It is worn down, stretched a bit thin in places, and bears the subtle scars of 40 years of use. Some of its stitching is frayed, but the smooth, well-oiled grain of the leather suggests there is more than meets the eye. Though it bears little resemblance to its slick and shiny modern cousins decorating the jockeys' chambers, the saddle commands a physical presence in the room, reaching out to grab at the imagination and whispering about the champions it has seen.
“It's a winning saddle,” said retired Hall of Fame Jockey Angel Cordero, Jr. “It's got to be one of the most winning saddles in the world.”
The flat, mud brown-colored saddle's legacy grew on the first Saturday in May when it was laid on the back of Always Dreaming beneath the Twin Spires. For the fifth time, the “old hard-back” was adorned with roses, sturdy as ever in that hallowed winner's enclosure.
Not only has the saddle been carried to victory by five different Kentucky Derby winners, but it has also won a number of Breeders' Cup races and traveled across the ocean to win the Dubai World Cup. Cordero had it made in the mid-1970's, and upon his retirement, gifted the use of the saddle to his protégé John Velazquez.
“A saddle is usually just another piece of equipment, but you always have something that was your favorite,” Cordero explained. “I had one light one and this one, and when I retired I got rid of all my equipment except for those two saddles.”
An old-style, hard-backed saddle, its full-length tree is composed of wood, fiberglass, and lead, to make it heavier. In the sport's top races, Thoroughbreds are asked to carry weights upward of 122 pounds, meaning light-weight jockeys like Cordero would have to add a lead pad under an ordinary saddle in order to make weight. That pad would sometimes cause the saddle to slip on the horse's back, as happened to Cordero in the 1978 Jockey Club Gold Cup with Seattle Slew, the saddle shifted heading into the first turn, causing Cordero to momentarily lose a stirrup.
Cordero had this saddle custom-made to weigh in at a hefty 11 pounds, eliminating the need for additional weight. It was also designed with inner pockets to which more weight could be added, up to 18 pounds in total.
“I love that saddle,” he said. “I used to call it my best friend. When I was riding, I used to tell my valet ‘Don't forget to send me my best friend.'”
With Cordero, the saddle won three Kentucky Derbies — in 1985 with Spend A Buck, in 1976 with Bold Forbes and in 1974 with Cannonade. He also rode it to four Breeders' Cup victories and perhaps 100 other races during his 7,000-win career, which saw him take home a pair of Eclipse Awards in 1982 and 1983 and be inducted into the Hall of Fame in 1988.
The saddle graced the backs of Thoroughbreds like Seattle Slew, Slew o'Gold, Gulch, Sunshine Forever, Broad Brush, Life's Magic and All Along. Then in 1992, a severe wreck forced Cordero into an early retirement.
Around the same time, a bug boy from his native Puerto Rico had caught Cordero's eye. Velazquez showed promise, Cordero thought, and his premature retirement allowed the Hall of Famer to take up a new career as Velazquez's agent. He even moved the kid into his own home and began forging a promising relationship with budding trainer Todd Pletcher.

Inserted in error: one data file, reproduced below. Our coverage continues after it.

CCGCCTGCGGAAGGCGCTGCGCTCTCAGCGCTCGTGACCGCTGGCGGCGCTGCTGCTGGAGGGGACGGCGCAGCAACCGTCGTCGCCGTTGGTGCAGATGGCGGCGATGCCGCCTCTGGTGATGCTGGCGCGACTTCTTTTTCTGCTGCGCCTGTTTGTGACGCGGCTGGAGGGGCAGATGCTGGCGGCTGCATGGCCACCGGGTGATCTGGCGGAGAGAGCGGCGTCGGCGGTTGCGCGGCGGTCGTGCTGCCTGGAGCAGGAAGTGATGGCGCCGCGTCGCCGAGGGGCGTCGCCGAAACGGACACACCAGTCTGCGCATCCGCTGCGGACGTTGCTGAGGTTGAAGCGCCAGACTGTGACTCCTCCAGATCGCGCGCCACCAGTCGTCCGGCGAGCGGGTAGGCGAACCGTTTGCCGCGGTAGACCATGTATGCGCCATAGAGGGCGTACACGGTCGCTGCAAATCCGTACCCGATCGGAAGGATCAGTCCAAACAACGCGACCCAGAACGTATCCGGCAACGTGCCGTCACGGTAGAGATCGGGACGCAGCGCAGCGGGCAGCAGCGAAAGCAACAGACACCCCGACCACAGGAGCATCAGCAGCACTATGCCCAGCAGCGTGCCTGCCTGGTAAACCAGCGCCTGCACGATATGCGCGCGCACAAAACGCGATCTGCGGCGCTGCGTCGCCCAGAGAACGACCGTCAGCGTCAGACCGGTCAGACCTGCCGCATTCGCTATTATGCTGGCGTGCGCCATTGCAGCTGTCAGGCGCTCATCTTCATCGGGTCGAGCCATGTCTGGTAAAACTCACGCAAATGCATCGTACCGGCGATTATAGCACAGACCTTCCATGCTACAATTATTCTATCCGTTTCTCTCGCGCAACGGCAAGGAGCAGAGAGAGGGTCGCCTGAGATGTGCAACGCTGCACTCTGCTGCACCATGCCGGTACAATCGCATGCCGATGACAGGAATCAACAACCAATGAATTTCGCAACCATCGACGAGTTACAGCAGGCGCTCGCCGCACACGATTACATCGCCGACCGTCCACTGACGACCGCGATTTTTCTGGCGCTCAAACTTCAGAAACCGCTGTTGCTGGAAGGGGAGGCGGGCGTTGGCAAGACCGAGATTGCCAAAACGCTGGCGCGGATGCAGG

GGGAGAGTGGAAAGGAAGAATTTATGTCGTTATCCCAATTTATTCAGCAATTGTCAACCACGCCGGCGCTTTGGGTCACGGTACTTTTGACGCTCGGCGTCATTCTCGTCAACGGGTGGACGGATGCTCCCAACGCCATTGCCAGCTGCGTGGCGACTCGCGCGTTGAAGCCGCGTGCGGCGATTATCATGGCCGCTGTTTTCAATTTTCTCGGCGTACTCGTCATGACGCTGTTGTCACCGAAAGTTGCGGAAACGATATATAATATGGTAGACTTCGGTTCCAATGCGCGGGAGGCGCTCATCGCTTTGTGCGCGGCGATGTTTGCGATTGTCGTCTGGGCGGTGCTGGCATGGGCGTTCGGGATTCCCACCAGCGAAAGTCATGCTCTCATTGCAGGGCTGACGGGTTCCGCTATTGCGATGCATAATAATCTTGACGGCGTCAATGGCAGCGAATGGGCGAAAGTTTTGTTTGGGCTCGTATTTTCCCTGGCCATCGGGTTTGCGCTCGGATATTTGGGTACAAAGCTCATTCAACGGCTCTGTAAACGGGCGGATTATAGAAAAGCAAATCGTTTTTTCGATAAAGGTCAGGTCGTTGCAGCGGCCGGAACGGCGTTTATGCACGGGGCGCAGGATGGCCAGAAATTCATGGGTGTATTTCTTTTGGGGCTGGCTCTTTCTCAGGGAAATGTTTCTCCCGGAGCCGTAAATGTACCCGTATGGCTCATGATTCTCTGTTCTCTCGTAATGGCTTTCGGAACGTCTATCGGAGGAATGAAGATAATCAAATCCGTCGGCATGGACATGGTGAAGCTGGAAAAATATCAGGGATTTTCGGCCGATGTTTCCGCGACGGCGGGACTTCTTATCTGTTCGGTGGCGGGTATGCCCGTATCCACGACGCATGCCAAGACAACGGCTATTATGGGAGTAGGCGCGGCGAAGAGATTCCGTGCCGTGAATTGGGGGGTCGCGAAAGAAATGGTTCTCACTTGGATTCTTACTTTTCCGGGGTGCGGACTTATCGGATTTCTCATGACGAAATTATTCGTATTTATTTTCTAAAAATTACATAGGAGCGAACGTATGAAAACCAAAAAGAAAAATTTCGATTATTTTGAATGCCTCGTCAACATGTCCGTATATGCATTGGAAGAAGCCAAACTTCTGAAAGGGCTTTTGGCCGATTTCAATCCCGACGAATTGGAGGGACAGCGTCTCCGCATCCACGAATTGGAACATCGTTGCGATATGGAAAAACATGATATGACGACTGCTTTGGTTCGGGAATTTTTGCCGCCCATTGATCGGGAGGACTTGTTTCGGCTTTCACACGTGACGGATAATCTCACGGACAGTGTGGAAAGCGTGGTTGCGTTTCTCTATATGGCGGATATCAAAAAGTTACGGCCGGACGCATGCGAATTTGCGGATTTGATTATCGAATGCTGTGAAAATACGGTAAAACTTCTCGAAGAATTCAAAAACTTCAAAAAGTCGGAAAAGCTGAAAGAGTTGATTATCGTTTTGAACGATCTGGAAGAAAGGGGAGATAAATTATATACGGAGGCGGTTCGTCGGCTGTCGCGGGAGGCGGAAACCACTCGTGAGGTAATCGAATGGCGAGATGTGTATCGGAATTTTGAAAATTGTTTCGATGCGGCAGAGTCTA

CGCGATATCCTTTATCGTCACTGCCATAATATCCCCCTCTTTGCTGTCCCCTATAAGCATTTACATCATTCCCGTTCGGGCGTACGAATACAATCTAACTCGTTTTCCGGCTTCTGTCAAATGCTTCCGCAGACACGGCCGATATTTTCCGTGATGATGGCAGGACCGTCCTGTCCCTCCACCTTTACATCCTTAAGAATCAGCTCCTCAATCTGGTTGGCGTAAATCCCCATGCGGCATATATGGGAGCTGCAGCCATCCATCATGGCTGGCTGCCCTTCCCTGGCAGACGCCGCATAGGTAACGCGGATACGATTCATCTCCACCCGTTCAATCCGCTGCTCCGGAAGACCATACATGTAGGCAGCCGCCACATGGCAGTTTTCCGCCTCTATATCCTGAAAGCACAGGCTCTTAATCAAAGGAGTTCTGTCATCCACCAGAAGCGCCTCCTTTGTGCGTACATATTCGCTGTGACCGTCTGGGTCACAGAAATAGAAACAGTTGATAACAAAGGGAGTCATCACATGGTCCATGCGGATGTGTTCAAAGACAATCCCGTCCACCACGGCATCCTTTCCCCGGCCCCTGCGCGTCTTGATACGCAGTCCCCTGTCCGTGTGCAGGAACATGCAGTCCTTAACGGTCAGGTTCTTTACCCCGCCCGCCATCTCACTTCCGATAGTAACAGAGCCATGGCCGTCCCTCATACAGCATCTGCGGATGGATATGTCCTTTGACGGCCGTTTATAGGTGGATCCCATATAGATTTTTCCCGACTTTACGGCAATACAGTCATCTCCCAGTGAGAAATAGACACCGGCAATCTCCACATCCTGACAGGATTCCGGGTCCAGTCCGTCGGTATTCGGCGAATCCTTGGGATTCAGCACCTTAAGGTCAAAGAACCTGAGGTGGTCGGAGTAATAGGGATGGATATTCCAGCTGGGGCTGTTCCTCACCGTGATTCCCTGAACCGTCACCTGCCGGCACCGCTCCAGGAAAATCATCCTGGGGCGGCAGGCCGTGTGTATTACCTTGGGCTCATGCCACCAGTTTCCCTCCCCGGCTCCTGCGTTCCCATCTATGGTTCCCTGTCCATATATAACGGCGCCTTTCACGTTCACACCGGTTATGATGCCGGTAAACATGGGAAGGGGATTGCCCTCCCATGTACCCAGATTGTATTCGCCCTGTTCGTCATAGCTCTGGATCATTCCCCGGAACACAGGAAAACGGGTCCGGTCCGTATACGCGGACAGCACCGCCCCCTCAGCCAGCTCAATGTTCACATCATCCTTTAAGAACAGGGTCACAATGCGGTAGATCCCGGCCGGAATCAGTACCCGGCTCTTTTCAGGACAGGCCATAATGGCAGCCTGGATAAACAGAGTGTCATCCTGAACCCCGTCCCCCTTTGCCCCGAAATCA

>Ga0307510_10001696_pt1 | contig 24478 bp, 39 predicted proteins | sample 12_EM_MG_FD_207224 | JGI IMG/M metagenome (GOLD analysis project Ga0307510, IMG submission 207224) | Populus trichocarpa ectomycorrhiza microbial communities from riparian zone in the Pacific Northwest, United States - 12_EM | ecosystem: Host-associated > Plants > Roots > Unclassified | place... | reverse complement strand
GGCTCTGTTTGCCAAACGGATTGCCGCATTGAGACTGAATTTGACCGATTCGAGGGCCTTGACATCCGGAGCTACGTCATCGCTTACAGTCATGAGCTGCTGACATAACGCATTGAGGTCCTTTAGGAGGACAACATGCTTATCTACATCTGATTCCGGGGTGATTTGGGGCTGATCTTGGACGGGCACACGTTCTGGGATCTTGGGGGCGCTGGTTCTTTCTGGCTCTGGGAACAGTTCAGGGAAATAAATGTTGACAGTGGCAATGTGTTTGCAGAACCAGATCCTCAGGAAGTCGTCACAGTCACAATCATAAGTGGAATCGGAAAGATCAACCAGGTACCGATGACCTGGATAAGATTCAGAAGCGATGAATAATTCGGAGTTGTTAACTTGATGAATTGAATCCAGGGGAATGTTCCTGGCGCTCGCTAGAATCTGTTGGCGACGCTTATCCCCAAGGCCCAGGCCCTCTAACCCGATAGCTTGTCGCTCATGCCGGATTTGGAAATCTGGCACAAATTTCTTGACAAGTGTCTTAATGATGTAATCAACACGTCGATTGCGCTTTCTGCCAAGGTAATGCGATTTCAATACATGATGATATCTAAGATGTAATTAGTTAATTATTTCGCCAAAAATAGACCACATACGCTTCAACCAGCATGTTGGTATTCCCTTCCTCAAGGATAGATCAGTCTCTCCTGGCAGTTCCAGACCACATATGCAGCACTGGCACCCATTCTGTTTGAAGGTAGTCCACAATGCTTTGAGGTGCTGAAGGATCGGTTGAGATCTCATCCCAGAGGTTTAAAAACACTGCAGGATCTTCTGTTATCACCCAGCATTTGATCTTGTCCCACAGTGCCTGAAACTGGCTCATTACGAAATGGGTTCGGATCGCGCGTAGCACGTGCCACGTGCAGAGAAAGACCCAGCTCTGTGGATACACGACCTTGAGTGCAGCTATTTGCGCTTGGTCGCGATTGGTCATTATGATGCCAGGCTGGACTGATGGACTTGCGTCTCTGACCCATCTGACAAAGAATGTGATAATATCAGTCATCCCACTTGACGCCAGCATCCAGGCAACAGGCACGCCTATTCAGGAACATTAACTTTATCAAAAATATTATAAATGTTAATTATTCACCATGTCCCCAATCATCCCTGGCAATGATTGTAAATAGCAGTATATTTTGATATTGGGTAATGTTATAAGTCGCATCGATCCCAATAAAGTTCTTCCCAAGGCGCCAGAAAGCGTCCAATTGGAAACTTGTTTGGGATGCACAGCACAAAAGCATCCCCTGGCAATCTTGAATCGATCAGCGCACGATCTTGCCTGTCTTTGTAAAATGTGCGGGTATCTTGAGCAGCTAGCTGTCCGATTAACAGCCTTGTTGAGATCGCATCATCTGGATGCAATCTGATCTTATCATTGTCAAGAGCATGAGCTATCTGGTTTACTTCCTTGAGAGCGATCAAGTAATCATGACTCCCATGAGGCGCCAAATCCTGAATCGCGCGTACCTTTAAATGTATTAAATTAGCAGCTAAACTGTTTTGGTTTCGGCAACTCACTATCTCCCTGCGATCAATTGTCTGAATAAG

“He's like a son to me,” Cordero said of Velazquez. “When I retired, I told Johnny he could use (the saddle), because Johnny's very light. Then he started winning.”
Velazquez sits cozy in the saddle at the Derby finish line (Coady Photography)
In 2011, Velazquez rode his first Kentucky Derby winner in the saddle aboard Animal Kingdom, but it saw a number of successes before then, including Breeders' Cup victories with Speightstown, English Channel and Eldaafer. It carried him to a win in the 2005 Dubai World Cup with Roses in May, as well as a number of other Grade 1 victories.
“When I quit I was forced to quit,” Cordero said. “I feel that my soul went into Johnny's body to finish what I really wanted to do. He picked up the baton from me and he broke every record that I did at Saratoga. He got to the Hall of Fame and won a pair of Eclipse Awards. He's probably one of the greatest jockeys in the world, and I don't say that just because I work for him.”
Cordero sees the saddle as a physical representation of the bond he shares with Velazquez, and to this day the retiree loves seeing it come to the paddock. Even when Velazquez retires “in a decade or so,” Cordero plans to lend it to another up-and-coming rider to continue building on its legacy.
“The trainers like to see that saddle,” said Cordero. “That saddle is very hot, and the trainers love it. They know that saddle; Todd Pletcher especially loves that saddle.”
Trainer Tom Morley may have summed it up best, recalling his first Grade 1 win in last year's Ballerina on Twitter, saying: the saddle “sent shivers down my spine when I got to use it.”
It may not be as slick or as new as the rest of the saddles on the rack it shares in Velazquez's locker, but the “old hard-back” is the one partner he reaches for on racing's biggest days. He has added Breeders' Cup wins with Main Sequence and Wise Dan to the saddle's repertoire, and Cordero bursts with pride at the younger rider's accomplishments.
“But I'm more proud of him for the person that he is than the accomplishments that he's made,” Cordero said. “Anybody can win races if they've got the best horse, but to be a good person… He's good to his parents, he's good to his friends, he's good to his fellow jockeys. He is some kind of person. I always tell him that ‘Man, I wish I could have been like you.'”
Inspired by a Joe Clancy story from 2011, with special thanks to NYRA's Heather Pettinger.